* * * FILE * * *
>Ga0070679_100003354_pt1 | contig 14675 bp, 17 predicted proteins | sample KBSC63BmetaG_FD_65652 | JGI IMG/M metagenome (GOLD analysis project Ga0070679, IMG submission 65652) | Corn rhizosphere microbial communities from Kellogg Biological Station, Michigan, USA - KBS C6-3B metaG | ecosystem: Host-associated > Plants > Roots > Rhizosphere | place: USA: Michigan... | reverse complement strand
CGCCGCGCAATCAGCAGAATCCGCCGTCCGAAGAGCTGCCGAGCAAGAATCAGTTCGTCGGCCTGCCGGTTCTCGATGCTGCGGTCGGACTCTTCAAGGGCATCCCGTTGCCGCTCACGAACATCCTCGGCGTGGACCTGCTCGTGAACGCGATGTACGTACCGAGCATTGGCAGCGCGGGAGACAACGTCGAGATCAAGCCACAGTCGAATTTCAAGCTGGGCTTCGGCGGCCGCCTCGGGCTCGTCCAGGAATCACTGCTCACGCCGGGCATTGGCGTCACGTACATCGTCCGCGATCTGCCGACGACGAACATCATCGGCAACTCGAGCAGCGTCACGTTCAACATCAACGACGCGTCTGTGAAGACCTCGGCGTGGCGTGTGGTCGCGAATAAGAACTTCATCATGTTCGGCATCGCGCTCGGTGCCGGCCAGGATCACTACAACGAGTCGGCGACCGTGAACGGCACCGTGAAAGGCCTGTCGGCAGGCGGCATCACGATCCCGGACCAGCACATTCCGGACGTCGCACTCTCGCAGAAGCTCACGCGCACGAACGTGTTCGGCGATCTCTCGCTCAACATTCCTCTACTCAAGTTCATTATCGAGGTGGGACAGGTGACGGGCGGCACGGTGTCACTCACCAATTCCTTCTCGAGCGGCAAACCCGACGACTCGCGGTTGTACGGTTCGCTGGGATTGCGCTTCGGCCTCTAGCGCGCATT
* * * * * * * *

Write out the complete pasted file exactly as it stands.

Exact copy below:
>Ga0070679_100003354_pt1 | contig 14675 bp, 17 predicted proteins | sample KBSC63BmetaG_FD_65652 | JGI IMG/M metagenome (GOLD analysis project Ga0070679, IMG submission 65652) | Corn rhizosphere microbial communities from Kellogg Biological Station, Michigan, USA - KBS C6-3B metaG | ecosystem: Host-associated > Plants > Roots > Rhizosphere | place: USA: Michigan... | reverse complement strand
CGCCGCGCAATCAGCAGAATCCGCCGTCCGAAGAGCTGCCGAGCAAGAATCAGTTCGTCGGCCTGCCGGTTCTCGATGCTGCGGTCGGACTCTTCAAGGGCATCCCGTTGCCGCTCACGAACATCCTCGGCGTGGACCTGCTCGTGAACGCGATGTACGTACCGAGCATTGGCAGCGCGGGAGACAACGTCGAGATCAAGCCACAGTCGAATTTCAAGCTGGGCTTCGGCGGCCGCCTCGGGCTCGTCCAGGAATCACTGCTCACGCCGGGCATTGGCGTCACGTACATCGTCCGCGATCTGCCGACGACGAACATCATCGGCAACTCGAGCAGCGTCACGTTCAACATCAACGACGCGTCTGTGAAGACCTCGGCGTGGCGTGTGGTCGCGAATAAGAACTTCATCATGTTCGGCATCGCGCTCGGTGCCGGCCAGGATCACTACAACGAGTCGGCGACCGTGAACGGCACCGTGAAAGGCCTGTCGGCAGGCGGCATCACGATCCCGGACCAGCACATTCCGGACGTCGCACTCTCGCAGAAGCTCACGCGCACGAACGTGTTCGGCGATCTCTCGCTCAACATTCCTCTACTCAAGTTCATTATCGAGGTGGGACAGGTGACGGGCGGCACGGTGTCACTCACCAATTCCTTCTCGAGCGGCAAACCCGACGACTCGCGGTTGTACGGTTCGCTGGGATTGCGCTTCGGCCTCTAGCGCGCATT